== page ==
The specific aim of this competitive renewal application is to extend data collection in our existing cohort of Caucasian and African American children, so that data on changes in body composition, abdominal fat distribution and insulin action and secretion are obtained in all children to the point of achieving full maturation. Progress: We have established a successful cohort study and made considerable progress towards understanding differences in metabolic risk factors that occur during early pubertal growth (to the point of mid-puberty), how these are influenced by body fat and visceral fat, and especially how these differ between African American and Caucasian children. We have shown that African American children have unfavorable differences in glucose metabolism (hyperinsulinemia, reduced insulin sensitivity, and increased acute insulin response) that remain highly significant even after adjusting for differences in body composition, fat distribution, physical activity and dietary factors. We have shown that the transition from Tanner Ito Ill is associated with a 33% reduction in insulin sensitivity with a lower than expected rise in the acute insulin response. This pubertal fall in insulin sensitivity is independent of obesity status and consistent across gender and ethnic groups. Based on these findings and other preliminary data we are proposing two new hypotheses. Hypothesis 1: Insulin sensitivity will increase and the acute insulin response will decrease from Tanner Ill to Tanner V towards the levels observed prior to puberty. However, the overall recovery of insulin sensitivity and the acute insulin response, as indicated by the change in the disposition index will be poorer in African American children and more obese children; Hypothesis 2:Glucose tolerance will be maintained during puberty by an increase in first-phase insulin secretion except in the most susceptible of individuals (e.g. African-American females) who will show an impairment in first-phase insulin secretion with progression of puberty. Summary: This competitive renewal provides a unique opportunity to examine the nature of transient insulin resistance during puberty, and especially how this may differ in African American children who are at increased risk for type 2 diabetes during puberty.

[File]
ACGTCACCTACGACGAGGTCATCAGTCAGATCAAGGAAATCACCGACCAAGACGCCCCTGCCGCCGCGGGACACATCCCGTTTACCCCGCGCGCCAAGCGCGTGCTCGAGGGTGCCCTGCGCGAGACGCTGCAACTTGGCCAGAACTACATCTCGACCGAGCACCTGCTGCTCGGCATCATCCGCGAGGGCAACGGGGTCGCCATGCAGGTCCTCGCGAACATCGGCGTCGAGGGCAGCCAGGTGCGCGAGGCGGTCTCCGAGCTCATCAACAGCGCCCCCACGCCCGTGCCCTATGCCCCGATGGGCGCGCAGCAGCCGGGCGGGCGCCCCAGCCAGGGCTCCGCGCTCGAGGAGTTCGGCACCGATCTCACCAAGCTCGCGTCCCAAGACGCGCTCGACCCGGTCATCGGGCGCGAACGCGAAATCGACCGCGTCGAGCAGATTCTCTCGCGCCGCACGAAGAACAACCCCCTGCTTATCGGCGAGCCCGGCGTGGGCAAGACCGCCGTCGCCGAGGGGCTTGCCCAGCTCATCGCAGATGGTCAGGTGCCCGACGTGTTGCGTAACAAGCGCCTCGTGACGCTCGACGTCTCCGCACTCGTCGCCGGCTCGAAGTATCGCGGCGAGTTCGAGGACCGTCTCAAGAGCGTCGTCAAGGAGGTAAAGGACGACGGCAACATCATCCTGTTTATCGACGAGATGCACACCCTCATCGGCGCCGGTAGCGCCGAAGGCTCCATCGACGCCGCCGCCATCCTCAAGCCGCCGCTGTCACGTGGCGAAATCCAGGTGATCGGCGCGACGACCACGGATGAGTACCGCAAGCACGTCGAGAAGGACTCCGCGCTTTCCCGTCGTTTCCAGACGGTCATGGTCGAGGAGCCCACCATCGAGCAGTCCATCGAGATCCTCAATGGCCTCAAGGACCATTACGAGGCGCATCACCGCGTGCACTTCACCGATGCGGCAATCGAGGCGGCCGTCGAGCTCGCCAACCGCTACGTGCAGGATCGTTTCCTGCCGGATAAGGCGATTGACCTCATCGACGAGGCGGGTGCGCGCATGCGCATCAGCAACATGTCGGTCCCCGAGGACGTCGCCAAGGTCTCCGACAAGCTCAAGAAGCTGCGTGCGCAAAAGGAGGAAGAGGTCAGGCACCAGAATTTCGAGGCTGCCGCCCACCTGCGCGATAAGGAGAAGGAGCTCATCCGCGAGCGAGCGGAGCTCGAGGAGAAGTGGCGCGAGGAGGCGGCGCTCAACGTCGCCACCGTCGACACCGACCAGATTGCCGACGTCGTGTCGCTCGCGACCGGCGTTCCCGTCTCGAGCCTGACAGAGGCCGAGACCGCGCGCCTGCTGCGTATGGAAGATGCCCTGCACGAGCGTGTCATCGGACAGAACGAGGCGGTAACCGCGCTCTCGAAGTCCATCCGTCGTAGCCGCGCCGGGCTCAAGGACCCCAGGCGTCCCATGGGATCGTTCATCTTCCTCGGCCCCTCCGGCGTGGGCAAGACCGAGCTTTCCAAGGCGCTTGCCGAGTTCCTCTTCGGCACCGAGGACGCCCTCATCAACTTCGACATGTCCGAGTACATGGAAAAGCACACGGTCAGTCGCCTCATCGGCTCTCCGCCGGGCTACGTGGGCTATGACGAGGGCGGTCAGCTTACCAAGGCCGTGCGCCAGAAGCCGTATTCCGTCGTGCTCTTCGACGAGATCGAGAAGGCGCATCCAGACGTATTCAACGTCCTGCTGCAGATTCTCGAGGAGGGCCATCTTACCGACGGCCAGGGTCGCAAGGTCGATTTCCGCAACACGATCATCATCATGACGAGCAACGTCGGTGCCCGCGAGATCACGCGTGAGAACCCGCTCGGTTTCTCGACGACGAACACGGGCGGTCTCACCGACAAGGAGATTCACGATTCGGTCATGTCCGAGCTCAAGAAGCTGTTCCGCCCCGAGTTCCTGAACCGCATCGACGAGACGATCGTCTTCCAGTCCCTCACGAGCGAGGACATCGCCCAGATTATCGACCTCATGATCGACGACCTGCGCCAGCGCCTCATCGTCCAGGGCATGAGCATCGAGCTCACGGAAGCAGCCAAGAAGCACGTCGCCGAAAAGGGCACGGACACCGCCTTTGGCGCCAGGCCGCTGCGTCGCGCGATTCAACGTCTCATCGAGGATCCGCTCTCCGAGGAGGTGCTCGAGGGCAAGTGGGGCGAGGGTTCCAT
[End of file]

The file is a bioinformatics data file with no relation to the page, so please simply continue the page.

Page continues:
National Institute of Health (NIH)
Eunice Kennedy Shriver National Institute of Child Health & Human Development (NICHD)
Research Project (R01)
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Study Section
Special Emphasis Panel (ZRG1-NTN (01))
Program Officer
Grave, Gilman D
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University of Southern California
Public Health & Prev Medicine
Schools of Medicine
Los Angeles
United States
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